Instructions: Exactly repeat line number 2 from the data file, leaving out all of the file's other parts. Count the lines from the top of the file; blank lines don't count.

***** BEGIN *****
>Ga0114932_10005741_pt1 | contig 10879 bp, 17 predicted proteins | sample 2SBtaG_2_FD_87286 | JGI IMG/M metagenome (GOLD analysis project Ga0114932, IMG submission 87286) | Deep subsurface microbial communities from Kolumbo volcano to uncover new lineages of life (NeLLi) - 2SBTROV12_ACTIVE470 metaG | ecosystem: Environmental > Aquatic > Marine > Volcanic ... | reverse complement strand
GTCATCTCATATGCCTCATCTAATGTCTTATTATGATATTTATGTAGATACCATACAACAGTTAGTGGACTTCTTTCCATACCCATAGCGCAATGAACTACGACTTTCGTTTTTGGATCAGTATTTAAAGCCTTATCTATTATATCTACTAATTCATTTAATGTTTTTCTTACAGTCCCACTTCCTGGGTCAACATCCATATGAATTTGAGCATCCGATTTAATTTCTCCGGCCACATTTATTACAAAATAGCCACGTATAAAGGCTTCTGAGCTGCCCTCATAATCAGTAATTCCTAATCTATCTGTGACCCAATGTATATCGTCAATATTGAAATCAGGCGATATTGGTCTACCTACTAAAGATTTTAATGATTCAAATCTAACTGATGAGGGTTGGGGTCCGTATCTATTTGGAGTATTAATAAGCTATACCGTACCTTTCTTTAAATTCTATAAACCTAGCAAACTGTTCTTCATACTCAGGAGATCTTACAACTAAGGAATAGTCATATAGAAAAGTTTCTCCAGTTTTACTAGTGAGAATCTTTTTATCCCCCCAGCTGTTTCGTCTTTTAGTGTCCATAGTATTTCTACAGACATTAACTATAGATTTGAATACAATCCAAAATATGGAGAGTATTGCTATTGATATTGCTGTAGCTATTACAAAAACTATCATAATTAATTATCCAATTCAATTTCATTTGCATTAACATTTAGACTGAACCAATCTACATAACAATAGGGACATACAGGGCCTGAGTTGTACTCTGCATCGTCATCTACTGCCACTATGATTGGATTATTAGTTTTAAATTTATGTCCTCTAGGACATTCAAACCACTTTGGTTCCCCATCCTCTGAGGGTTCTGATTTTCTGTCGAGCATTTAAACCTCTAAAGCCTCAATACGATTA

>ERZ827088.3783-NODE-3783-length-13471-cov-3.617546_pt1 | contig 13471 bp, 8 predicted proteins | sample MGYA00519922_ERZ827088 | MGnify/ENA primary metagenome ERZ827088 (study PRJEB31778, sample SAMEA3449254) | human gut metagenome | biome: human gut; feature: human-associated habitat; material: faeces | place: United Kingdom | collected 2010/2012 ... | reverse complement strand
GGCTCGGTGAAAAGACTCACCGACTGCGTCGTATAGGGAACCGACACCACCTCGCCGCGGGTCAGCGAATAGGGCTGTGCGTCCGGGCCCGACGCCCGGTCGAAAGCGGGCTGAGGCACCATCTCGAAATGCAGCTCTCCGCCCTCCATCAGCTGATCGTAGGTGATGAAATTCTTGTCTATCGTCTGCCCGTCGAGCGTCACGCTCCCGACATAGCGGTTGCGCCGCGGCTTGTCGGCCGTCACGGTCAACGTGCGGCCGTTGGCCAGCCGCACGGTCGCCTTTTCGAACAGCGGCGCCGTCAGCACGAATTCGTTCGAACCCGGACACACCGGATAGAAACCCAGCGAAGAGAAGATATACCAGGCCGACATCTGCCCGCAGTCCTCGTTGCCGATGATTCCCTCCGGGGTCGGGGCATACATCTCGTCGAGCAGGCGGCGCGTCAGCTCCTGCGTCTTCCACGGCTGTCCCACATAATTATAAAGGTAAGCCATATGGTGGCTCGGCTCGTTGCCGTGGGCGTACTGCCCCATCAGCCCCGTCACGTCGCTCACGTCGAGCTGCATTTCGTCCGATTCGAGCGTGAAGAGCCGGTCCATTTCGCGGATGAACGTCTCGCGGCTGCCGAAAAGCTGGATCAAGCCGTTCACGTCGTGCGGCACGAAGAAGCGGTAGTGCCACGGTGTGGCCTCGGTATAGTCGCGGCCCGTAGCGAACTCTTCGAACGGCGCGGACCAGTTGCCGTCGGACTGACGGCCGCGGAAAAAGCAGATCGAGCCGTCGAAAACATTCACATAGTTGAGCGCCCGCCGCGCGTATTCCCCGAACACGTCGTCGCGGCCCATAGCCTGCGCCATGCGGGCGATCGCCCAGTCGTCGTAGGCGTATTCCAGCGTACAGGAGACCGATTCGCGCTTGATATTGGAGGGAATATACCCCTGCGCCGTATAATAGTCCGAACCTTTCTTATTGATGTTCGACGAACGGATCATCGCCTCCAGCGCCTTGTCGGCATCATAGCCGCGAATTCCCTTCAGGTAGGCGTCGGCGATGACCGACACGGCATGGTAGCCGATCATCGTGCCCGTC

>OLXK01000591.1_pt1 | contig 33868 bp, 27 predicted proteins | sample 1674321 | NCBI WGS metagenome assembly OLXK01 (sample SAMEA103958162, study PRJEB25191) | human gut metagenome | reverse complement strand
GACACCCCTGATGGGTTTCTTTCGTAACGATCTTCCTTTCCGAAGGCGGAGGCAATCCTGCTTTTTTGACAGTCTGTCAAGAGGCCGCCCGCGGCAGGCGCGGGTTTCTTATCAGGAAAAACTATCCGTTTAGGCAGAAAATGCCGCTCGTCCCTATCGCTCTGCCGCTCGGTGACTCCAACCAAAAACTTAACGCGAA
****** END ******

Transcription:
GTCATCTCATATGCCTCATCTAATGTCTTATTATGATATTTATGTAGATACCATACAACAGTTAGTGGACTTCTTTCCATACCCATAGCGCAATGAACTACGACTTTCGTTTTTGGATCAGTATTTAAAGCCTTATCTATTATATCTACTAATTCATTTAATGTTTTTCTTACAGTCCCACTTCCTGGGTCAACATCCATATGAATTTGAGCATCCGATTTAATTTCTCCGGCCACATTTATTACAAAATAGCCACGTATAAAGGCTTCTGAGCTGCCCTCATAATCAGTAATTCCTAATCTATCTGTGACCCAATGTATATCGTCAATATTGAAATCAGGCGATATTGGTCTACCTACTAAAGATTTTAATGATTCAAATCTAACTGATGAGGGTTGGGGTCCGTATCTATTTGGAGTATTAATAAGCTATACCGTACCTTTCTTTAAATTCTATAAACCTAGCAAACTGTTCTTCATACTCAGGAGATCTTACAACTAAGGAATAGTCATATAGAAAAGTTTCTCCAGTTTTACTAGTGAGAATCTTTTTATCCCCCCAGCTGTTTCGTCTTTTAGTGTCCATAGTATTTCTACAGACATTAACTATAGATTTGAATACAATCCAAAATATGGAGAGTATTGCTATTGATATTGCTGTAGCTATTACAAAAACTATCATAATTAATTATCCAATTCAATTTCATTTGCATTAACATTTAGACTGAACCAATCTACATAACAATAGGGACATACAGGGCCTGAGTTGTACTCTGCATCGTCATCTACTGCCACTATGATTGGATTATTAGTTTTAAATTTATGTCCTCTAGGACATTCAAACCACTTTGGTTCCCCATCCTCTGAGGGTTCTGATTTTCTGTCGAGCATTTAAACCTCTAAAGCCTCAATACGATTA